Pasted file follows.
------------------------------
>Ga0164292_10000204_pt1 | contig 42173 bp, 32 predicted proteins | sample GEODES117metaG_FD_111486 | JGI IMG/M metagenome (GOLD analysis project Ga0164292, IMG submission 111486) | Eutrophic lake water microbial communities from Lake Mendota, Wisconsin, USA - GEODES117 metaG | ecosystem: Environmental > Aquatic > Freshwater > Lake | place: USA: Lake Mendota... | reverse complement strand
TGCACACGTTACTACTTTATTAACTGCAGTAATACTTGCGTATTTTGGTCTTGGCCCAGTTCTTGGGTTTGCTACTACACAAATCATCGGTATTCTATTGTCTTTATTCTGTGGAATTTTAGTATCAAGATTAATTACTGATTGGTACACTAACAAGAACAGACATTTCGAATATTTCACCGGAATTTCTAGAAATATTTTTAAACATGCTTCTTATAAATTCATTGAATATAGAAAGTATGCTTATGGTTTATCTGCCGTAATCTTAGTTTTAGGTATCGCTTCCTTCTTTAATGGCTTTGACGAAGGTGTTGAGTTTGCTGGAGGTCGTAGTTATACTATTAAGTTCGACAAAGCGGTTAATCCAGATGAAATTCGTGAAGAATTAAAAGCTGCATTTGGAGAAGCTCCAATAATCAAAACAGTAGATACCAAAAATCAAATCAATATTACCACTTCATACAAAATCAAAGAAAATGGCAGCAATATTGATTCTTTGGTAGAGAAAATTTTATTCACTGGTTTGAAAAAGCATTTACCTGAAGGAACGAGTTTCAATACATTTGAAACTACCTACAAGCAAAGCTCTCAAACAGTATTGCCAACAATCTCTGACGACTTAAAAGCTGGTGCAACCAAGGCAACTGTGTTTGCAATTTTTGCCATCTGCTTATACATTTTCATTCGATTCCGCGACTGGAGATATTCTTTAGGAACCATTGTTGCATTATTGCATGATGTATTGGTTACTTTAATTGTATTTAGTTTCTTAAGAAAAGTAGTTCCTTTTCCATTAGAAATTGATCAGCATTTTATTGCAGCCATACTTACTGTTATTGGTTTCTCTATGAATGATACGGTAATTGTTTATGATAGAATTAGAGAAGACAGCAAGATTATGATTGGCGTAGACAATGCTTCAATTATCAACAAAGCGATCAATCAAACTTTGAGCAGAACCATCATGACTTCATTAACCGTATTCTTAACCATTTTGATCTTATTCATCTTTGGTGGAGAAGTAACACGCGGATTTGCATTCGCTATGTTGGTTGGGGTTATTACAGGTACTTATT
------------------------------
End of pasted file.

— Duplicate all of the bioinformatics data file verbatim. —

>Ga0164292_10000204_pt1 | contig 42173 bp, 32 predicted proteins | sample GEODES117metaG_FD_111486 | JGI IMG/M metagenome (GOLD analysis project Ga0164292, IMG submission 111486) | Eutrophic lake water microbial communities from Lake Mendota, Wisconsin, USA - GEODES117 metaG | ecosystem: Environmental > Aquatic > Freshwater > Lake | place: USA: Lake Mendota... | reverse complement strand
TGCACACGTTACTACTTTATTAACTGCAGTAATACTTGCGTATTTTGGTCTTGGCCCAGTTCTTGGGTTTGCTACTACACAAATCATCGGTATTCTATTGTCTTTATTCTGTGGAATTTTAGTATCAAGATTAATTACTGATTGGTACACTAACAAGAACAGACATTTCGAATATTTCACCGGAATTTCTAGAAATATTTTTAAACATGCTTCTTATAAATTCATTGAATATAGAAAGTATGCTTATGGTTTATCTGCCGTAATCTTAGTTTTAGGTATCGCTTCCTTCTTTAATGGCTTTGACGAAGGTGTTGAGTTTGCTGGAGGTCGTAGTTATACTATTAAGTTCGACAAAGCGGTTAATCCAGATGAAATTCGTGAAGAATTAAAAGCTGCATTTGGAGAAGCTCCAATAATCAAAACAGTAGATACCAAAAATCAAATCAATATTACCACTTCATACAAAATCAAAGAAAATGGCAGCAATATTGATTCTTTGGTAGAGAAAATTTTATTCACTGGTTTGAAAAAGCATTTACCTGAAGGAACGAGTTTCAATACATTTGAAACTACCTACAAGCAAAGCTCTCAAACAGTATTGCCAACAATCTCTGACGACTTAAAAGCTGGTGCAACCAAGGCAACTGTGTTTGCAATTTTTGCCATCTGCTTATACATTTTCATTCGATTCCGCGACTGGAGATATTCTTTAGGAACCATTGTTGCATTATTGCATGATGTATTGGTTACTTTAATTGTATTTAGTTTCTTAAGAAAAGTAGTTCCTTTTCCATTAGAAATTGATCAGCATTTTATTGCAGCCATACTTACTGTTATTGGTTTCTCTATGAATGATACGGTAATTGTTTATGATAGAATTAGAGAAGACAGCAAGATTATGATTGGCGTAGACAATGCTTCAATTATCAACAAAGCGATCAATCAAACTTTGAGCAGAACCATCATGACTTCATTAACCGTATTCTTAACCATTTTGATCTTATTCATCTTTGGTGGAGAAGTAACACGCGGATTTGCATTCGCTATGTTGGTTGGGGTTATTACAGGTACTTATT